While major automakers based in Japan have been frantic at expanding their overseas production in order to avoid the impact of the strong yen, Fuji Heavy Industries Ltd. is doing the exact opposite. It has decided to increase its domestic manufacturing. Earlier this month, Fuji Heavy said that it aims to raise Japanese production to make up around 78 percent of output for the fiscal year that ends March 2013, compared with 73 percent the prior year.
Fuji Heavy, the maker of Subaru cars, said that it would be “cheaper” to raise the capacity in Japan rather than in the United States, which it considers as its largest market.
On May 18, Chief Financial Officer Mitsuru Takahashi was interviewed in Tokyo where he said that it will “cost a lot” to have a big-scale expansion in the U.S. and put up new factory buildings and such. He explained that Fuji Heavy isn’t similar to Toyota, Honda or Nissan, so it won’t be proper to make sudden, huge investments.
Takahashi said that with this move, Fuji Heavy would be the sole automaker to divulge plans to raise its proportion of Japanese output, increasing its vulnerability to a currency that has gone up by 40 percent in the past four years and compelled rivals to build factories overseas.
The yen’s weakening this year has helped Fuji Heavy shares to rally more than other automakers. In fact, several investors said that the company is making the risk unnecessarily.
Yuuki Sakurai, CEO at Fukoku Capital Management Inc. in Tokyo, which handles $7.3 billion of assets, said that what automakers are most concerned about is “localizing production where demand is." He said that the yen isn’t likely to weaken significantly anytime in the near future and so those with a relatively low level of localization will feel the impact on their shares sooner or later.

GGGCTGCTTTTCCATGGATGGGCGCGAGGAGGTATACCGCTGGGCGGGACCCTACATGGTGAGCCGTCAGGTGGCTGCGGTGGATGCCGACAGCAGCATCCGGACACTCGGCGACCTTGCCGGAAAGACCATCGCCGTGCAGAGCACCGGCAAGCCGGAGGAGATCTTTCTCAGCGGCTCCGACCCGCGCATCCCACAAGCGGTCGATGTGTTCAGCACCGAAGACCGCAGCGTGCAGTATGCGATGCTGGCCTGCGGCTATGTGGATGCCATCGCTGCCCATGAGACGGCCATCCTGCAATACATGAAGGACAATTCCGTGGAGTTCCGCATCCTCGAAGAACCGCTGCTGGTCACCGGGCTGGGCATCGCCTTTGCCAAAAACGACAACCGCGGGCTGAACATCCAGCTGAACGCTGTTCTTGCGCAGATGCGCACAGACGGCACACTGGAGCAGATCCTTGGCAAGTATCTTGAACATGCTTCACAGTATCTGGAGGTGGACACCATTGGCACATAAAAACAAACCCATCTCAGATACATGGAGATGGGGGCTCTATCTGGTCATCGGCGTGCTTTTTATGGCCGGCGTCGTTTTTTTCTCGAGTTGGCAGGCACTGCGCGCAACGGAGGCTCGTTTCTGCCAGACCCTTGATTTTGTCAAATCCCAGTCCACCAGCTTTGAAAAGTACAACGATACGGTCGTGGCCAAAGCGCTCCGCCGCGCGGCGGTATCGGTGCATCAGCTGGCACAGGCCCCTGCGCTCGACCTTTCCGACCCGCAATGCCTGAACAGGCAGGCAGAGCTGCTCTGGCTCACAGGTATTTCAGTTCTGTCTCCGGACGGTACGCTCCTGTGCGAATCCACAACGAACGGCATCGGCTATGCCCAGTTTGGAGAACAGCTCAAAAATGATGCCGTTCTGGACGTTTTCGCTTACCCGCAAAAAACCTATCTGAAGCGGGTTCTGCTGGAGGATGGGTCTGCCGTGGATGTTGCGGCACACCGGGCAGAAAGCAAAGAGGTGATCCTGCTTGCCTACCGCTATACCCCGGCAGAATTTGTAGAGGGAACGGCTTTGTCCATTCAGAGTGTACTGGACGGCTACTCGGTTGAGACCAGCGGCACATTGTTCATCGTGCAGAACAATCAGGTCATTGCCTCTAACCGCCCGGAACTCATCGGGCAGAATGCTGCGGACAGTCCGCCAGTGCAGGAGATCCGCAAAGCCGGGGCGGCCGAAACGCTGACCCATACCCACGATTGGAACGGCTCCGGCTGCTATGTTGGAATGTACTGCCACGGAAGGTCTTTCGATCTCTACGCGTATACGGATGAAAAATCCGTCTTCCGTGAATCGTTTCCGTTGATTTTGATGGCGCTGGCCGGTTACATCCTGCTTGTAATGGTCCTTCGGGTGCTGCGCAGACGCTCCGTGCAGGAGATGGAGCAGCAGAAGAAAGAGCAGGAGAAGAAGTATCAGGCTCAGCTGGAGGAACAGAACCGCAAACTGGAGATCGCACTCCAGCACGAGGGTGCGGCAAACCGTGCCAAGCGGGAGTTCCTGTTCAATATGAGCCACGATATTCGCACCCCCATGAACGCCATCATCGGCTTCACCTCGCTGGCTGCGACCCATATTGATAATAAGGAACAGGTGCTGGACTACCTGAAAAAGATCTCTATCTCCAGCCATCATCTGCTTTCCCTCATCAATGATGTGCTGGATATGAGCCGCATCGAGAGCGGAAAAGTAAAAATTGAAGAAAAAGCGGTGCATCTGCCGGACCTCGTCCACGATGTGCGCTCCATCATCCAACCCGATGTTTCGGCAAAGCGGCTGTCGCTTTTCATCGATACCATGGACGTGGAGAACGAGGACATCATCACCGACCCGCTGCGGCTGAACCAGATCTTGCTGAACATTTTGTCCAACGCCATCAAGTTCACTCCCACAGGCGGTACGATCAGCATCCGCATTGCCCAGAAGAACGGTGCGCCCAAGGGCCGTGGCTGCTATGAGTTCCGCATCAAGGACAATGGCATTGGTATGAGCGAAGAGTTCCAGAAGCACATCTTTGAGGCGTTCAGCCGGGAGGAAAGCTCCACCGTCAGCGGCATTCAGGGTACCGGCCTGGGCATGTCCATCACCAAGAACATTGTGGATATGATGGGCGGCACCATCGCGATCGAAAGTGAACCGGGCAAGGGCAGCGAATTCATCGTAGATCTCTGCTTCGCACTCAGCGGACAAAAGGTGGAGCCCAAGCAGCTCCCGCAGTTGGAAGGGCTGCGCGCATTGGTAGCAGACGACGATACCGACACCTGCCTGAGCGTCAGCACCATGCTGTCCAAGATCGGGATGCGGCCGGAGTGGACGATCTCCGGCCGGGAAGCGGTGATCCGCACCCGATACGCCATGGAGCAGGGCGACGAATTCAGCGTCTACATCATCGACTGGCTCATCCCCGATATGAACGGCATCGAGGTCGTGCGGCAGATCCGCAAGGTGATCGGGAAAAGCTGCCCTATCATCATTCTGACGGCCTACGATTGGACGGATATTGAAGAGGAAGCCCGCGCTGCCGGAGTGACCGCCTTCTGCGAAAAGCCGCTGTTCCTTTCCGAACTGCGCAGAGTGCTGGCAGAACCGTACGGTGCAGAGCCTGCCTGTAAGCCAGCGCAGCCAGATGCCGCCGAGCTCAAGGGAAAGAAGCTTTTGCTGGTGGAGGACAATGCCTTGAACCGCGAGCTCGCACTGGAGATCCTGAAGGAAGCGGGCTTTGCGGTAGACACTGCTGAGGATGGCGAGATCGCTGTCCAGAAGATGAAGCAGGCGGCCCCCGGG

Meanwhile, Subaru of America saw its sales jump 6 percent in April, which marks the fifth straight of month of profits and leading the way for another record year. The company's sales leaped to 26,310 units in April even while suffering from an inventory shortage. According to a company spokesperson, Subaru is down to an 11-day supply of light vehicles in some parts of the country.
The inventory of Subaru vehicle remains low no thanks to the production disruption caused by the tsunami and earthquake in Japan. Subaru of America's spokesperson Michael McHale remarked that inventory has "never recovered" from 2011 as "strong demand keeps eating at it."
Subaru’s sales in April were fueled by the next generation of the Impreza compact vehicle that was launched into the market late last year. Impreza sales jumped 124 percent in April from a year earlier. [source: Autonews]